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  • in reply to: Stocking a 24 inch long 5 gallon? #355440


    Ah, okay. Thank you again for all your help. ūüôā

    in reply to: Stocking a 24 inch long 5 gallon? #355438


    Thank you so much. Comparing videos of both loaches, it looks like the rosies might be a bit more active, but they’re small enough that I think they might make good dither fish. I do wonder how M. cruciatus would fare as well, though. I never heard of the species before today.

    I’m not sure about eyespot gouramis, but I’ve seen both sparkling and chocolate gouramis available locally. I actually almost got a few sparkling gouramis at one point– they’re super neat little fish. I might give a Betta a shot first since I can get a 5 gallon setup for it pretty easily if it doesn’t work out, but these guys are definitely a second choice ūüôā Also wonder about T vittata as from what I know the species is less shy than T pumila, but I highly doubt they’re different from honey gouramis here.

    in reply to: Stocking a 24 inch long 5 gallon? #355436


    Yes, that makes sense. And I’m also wondering about some of the small schooling/shoaling fish which aren’t recommended for the dimensions of a regular US 5 gallon but nevertheless have a low bioload. For example, I see a number of fish recommended for an 18×12″ tank, which is roughly about the same amount of swimming space that I have, albeit with different dimensions. That leads me to wonder if they would be appropriate for my tank. I also wonder about rosy loaches and honey gouramis among others, though I’m pretty uncertain about them and have some serious doubts.

    in reply to: Stocking a 24 inch long 5 gallon? #355434


    Sure. I only have test strips right now so it’ll be somewhat rough, but: pH is 7 (might be a bit lower, the water hasn’t been airing out for very long), KH is 40 ppm, and GH is 30 ppm.

    in reply to: Stocking feedback for 29 US gal? #355303


    @Byron Hosking said:
    First, on the parameters…why does a GH of 30 ppm (= mg/l) concern you? ¬†So long as you stay with suitable soft water fish this should cause no issues; my tap water GH is less than this, at 7 ppm, and I add nothing in seven tanks to raise the GH. ¬†Assuming the KH is also low, the pH should lower slightly below 7 naturally, which is ideal.

    It’s actually at 7.2 and seems to be fairly stable, though I’d need to double check it. The GH only concerns me because the profile on here for diamond tetras recommends a minimum hardness of 5 degrees, which is higher than 30 ppm. However since you’ve been successful in keeping them, perhaps I shouldn’t worry so long as I acclimate my fish properly.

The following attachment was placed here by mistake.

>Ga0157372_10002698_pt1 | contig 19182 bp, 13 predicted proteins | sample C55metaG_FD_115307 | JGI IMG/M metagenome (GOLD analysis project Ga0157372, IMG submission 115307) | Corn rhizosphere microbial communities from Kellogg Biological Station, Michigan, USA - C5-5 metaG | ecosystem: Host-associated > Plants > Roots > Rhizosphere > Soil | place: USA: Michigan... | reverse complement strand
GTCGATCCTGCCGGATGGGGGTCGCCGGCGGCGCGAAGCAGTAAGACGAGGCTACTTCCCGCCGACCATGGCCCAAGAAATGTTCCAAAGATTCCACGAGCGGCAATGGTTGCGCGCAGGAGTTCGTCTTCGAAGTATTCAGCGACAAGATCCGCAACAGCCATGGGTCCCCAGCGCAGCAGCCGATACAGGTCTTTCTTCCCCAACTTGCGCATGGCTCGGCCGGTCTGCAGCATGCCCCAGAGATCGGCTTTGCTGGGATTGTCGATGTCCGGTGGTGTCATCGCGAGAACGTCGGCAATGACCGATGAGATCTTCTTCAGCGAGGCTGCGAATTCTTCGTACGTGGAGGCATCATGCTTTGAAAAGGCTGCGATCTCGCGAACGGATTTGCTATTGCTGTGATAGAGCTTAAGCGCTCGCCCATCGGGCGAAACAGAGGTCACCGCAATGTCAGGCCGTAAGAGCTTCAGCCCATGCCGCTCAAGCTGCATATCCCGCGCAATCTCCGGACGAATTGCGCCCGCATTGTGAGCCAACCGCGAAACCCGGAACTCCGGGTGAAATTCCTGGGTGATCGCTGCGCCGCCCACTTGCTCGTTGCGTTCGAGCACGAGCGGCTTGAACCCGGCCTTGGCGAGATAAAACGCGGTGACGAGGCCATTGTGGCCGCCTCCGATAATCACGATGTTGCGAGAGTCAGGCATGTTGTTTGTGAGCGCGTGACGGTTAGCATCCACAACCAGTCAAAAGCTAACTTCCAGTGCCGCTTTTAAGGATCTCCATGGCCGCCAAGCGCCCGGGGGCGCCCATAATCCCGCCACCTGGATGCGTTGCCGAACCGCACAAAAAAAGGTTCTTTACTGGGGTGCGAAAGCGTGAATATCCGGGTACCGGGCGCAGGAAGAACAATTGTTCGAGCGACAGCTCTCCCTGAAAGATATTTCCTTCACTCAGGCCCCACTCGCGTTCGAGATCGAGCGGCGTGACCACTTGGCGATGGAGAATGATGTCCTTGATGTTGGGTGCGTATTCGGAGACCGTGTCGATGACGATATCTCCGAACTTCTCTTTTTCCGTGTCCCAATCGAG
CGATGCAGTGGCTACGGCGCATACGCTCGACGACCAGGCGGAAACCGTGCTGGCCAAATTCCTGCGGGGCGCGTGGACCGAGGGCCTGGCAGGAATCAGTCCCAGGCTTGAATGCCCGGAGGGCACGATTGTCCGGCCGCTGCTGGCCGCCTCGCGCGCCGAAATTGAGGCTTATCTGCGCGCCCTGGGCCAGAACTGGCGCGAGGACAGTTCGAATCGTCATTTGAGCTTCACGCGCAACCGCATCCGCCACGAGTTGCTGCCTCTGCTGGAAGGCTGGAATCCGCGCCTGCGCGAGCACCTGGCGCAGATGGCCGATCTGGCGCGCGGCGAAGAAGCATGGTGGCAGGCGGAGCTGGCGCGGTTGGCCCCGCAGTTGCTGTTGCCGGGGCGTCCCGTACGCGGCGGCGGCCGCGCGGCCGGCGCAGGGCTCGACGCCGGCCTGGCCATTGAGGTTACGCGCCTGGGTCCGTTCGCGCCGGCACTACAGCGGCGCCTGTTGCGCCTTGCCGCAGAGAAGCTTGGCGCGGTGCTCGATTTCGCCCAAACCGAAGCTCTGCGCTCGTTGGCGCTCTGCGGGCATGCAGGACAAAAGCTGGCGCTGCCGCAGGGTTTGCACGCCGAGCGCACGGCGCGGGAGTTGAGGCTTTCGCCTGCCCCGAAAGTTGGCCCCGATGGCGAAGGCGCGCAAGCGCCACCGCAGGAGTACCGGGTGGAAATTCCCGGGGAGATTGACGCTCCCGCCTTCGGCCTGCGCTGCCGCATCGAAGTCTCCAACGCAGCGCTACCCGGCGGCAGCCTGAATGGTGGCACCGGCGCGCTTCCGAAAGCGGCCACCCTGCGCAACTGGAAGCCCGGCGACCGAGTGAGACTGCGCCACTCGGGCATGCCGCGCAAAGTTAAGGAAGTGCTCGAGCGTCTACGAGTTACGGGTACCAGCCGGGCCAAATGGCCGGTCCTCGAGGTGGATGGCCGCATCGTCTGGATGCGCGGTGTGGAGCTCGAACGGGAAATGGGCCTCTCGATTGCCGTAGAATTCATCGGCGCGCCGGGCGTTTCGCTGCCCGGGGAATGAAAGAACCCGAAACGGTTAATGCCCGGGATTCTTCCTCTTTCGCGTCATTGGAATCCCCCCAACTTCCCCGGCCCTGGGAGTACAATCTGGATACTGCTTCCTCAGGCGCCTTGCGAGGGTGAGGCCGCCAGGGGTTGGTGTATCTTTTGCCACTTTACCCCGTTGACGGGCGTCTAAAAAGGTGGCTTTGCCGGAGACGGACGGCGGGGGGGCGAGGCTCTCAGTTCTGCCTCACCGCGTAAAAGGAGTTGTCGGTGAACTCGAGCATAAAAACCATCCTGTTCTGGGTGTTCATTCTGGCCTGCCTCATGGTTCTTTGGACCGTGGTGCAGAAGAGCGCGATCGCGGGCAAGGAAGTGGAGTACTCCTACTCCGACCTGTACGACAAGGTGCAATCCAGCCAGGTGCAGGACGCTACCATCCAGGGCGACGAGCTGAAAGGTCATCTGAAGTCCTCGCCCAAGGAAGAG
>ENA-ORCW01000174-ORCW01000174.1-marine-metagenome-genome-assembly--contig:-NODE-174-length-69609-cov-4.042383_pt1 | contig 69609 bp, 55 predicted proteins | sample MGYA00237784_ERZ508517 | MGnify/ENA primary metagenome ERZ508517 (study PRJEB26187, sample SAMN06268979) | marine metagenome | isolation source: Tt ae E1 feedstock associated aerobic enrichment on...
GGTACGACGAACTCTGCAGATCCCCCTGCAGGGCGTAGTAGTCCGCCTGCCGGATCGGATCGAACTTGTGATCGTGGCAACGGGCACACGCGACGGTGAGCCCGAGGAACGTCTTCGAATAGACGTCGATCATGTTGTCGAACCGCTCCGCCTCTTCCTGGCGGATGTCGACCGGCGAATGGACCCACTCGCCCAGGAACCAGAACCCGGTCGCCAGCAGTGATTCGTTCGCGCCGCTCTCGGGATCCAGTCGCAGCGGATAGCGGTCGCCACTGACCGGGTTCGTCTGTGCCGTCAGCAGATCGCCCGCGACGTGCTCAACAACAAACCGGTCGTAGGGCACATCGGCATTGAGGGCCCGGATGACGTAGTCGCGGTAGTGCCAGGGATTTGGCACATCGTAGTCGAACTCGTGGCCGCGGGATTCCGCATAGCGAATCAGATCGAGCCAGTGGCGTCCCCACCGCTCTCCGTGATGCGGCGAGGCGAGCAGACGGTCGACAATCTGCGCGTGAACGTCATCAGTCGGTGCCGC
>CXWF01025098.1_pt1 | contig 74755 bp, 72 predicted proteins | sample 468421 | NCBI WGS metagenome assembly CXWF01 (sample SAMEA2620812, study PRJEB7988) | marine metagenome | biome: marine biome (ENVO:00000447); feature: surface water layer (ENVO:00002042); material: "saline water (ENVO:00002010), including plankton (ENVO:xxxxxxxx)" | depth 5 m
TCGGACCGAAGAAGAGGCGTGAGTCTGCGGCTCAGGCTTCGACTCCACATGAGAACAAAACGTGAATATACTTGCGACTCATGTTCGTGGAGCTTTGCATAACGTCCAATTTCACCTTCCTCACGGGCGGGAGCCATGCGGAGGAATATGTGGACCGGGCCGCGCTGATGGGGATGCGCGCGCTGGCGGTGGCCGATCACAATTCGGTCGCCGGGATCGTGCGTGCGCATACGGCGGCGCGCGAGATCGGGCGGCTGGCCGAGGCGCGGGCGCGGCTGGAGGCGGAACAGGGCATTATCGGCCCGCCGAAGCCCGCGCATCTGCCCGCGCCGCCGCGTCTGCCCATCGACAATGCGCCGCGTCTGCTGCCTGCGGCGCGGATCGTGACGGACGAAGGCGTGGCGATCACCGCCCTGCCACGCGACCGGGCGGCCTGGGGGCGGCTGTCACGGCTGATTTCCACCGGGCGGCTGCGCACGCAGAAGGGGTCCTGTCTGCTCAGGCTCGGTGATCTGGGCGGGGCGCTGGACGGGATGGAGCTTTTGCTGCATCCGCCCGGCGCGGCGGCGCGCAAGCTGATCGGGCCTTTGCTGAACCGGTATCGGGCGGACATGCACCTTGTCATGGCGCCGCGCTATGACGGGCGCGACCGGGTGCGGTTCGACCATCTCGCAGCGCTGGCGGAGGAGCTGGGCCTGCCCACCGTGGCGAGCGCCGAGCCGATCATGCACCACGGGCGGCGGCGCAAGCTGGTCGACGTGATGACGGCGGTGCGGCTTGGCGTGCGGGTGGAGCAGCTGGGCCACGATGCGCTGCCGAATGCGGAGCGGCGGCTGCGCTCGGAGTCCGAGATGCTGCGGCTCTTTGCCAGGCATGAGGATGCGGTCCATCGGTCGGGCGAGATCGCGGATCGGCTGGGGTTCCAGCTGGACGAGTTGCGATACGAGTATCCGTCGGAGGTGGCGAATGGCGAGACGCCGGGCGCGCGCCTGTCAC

It also looks like softened water to me. The landlord doesn’t even know what a water softener is, though, so it’s a bit of a mystery.

    Now to the stocking, which has some issues, so I will begin by saying that there are many factors involved when mixing species in a community tank. ¬†Water parameters is one, water flow another, the decor (substrate, wood, rock, plants, etc), activity level of each species, and obviously temperament/compatibility. ¬†Many focus on the latter but ignoring the others will lead to problems. ¬†So with that in mind…
    The barbs I would forget.  This species, like most all of them, are quite active fish, and this means not only more length to swim but the effect this has on sedate fish, like the Bettas and even the cichlids.  The Diamond Tetras are getting close here too, but as you really like them I think you can build a community around them in your 29g.  A group of 6-7 should be OK.  I am sort of conceding here, as personally I would want this species in a longer tank.  I have had them for many years, always in 4 or 5-foot tanks, and there are fry in the group.

    Usually I use the profiles here since they seem to err on the side of caution much more than many people and websites that I’ve found.

    I was leaning towards the diamond tetras over the barbs myself, so that’s fine. Not sure if there’s another fish that I can think of to substitute… I like red eyed tetras, but those seem to need more space, not less.